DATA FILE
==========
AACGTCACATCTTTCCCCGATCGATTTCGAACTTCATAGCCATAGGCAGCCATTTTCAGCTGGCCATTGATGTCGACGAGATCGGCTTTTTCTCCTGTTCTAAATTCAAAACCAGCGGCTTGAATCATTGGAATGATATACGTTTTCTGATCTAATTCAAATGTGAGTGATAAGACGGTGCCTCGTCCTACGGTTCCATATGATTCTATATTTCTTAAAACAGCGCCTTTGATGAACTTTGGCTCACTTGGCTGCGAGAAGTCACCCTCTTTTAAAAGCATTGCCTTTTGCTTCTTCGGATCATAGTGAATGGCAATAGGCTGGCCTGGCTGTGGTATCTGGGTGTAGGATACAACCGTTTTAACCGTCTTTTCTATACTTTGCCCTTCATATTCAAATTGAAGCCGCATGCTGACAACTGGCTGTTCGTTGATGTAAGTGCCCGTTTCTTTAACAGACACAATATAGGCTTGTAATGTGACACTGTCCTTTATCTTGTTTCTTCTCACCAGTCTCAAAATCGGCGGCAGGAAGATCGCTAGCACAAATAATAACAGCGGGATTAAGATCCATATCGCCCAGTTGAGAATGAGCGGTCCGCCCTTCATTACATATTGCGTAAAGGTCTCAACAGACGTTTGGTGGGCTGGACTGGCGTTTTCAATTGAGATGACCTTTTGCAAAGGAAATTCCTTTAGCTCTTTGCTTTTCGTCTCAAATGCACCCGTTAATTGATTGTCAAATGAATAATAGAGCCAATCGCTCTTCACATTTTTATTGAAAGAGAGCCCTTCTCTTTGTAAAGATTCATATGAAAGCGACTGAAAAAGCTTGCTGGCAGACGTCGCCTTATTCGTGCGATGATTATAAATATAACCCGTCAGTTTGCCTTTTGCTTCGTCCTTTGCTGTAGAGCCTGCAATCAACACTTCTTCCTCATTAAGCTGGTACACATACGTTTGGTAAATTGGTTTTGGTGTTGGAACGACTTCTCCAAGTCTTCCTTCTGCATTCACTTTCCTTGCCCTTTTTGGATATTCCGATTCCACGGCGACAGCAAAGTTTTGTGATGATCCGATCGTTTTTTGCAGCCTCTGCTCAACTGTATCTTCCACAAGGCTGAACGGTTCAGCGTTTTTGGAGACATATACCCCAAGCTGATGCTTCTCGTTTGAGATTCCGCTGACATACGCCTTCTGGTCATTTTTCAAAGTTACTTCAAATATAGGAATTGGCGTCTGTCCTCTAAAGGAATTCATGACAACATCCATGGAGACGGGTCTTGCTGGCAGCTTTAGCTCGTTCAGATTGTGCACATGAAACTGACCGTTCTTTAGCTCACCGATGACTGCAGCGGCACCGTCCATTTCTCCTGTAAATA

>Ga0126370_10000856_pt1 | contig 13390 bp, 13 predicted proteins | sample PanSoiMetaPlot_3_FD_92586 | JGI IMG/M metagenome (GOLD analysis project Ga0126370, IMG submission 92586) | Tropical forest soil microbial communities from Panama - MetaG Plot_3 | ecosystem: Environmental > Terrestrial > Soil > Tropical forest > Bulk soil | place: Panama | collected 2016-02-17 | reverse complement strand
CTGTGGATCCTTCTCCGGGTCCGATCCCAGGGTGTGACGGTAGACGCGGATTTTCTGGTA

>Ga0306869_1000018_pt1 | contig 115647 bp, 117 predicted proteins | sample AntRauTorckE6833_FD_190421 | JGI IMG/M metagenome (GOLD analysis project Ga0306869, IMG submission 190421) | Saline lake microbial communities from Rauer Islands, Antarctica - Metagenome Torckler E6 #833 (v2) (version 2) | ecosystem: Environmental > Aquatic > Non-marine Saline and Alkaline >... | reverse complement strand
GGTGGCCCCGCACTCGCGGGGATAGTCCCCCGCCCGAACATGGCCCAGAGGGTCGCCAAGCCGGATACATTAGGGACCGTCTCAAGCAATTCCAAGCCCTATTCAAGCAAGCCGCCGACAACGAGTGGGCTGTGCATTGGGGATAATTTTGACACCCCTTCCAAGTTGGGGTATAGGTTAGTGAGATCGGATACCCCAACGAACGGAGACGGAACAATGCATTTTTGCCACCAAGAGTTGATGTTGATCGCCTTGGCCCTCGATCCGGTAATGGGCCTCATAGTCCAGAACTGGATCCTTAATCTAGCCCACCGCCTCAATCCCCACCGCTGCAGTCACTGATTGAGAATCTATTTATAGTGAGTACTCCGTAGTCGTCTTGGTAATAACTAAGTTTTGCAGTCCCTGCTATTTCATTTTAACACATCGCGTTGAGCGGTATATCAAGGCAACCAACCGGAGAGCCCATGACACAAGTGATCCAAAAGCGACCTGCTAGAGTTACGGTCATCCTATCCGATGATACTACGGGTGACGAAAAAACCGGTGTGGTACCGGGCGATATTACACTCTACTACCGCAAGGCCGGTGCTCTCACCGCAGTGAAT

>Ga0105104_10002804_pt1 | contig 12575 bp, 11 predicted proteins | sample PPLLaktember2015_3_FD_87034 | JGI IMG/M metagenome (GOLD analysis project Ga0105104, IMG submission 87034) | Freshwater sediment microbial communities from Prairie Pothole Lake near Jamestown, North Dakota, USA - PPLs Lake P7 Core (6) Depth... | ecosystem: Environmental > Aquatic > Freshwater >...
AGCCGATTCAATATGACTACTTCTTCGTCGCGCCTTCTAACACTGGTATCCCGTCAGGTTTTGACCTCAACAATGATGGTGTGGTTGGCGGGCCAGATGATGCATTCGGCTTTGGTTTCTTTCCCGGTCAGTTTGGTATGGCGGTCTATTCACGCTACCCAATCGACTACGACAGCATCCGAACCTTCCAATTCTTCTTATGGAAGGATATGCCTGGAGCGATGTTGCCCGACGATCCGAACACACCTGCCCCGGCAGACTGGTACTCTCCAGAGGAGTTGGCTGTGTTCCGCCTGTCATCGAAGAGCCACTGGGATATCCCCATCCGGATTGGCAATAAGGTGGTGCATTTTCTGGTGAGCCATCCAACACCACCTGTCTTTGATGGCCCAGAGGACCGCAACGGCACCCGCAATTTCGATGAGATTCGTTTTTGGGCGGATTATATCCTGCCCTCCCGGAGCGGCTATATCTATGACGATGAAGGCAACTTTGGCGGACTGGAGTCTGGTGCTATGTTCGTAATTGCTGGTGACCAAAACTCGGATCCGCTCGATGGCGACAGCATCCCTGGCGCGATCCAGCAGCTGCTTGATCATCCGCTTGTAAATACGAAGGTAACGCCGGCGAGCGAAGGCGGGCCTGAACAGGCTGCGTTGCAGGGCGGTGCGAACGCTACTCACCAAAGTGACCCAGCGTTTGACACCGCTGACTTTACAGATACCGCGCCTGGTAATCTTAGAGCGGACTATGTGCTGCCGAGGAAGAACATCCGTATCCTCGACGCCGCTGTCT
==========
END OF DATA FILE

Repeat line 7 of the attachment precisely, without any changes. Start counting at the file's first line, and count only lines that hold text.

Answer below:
AGCCGATTCAATATGACTACTTCTTCGTCGCGCCTTCTAACACTGGTATCCCGTCAGGTTTTGACCTCAACAATGATGGTGTGGTTGGCGGGCCAGATGATGCATTCGGCTTTGGTTTCTTTCCCGGTCAGTTTGGTATGGCGGTCTATTCACGCTACCCAATCGACTACGACAGCATCCGAACCTTCCAATTCTTCTTATGGAAGGATATGCCTGGAGCGATGTTGCCCGACGATCCGAACACACCTGCCCCGGCAGACTGGTACTCTCCAGAGGAGTTGGCTGTGTTCCGCCTGTCATCGAAGAGCCACTGGGATATCCCCATCCGGATTGGCAATAAGGTGGTGCATTTTCTGGTGAGCCATCCAACACCACCTGTCTTTGATGGCCCAGAGGACCGCAACGGCACCCGCAATTTCGATGAGATTCGTTTTTGGGCGGATTATATCCTGCCCTCCCGGAGCGGCTATATCTATGACGATGAAGGCAACTTTGGCGGACTGGAGTCTGGTGCTATGTTCGTAATTGCTGGTGACCAAAACTCGGATCCGCTCGATGGCGACAGCATCCCTGGCGCGATCCAGCAGCTGCTTGATCATCCGCTTGTAAATACGAAGGTAACGCCGGCGAGCGAAGGCGGGCCTGAACAGGCTGCGTTGCAGGGCGGTGCGAACGCTACTCACCAAAGTGACCCAGCGTTTGACACCGCTGACTTTACAGATACCGCGCCTGGTAATCTTAGAGCGGACTATGTGCTGCCGAGGAAGAACATCCGTATCCTCGACGCCGCTGTCT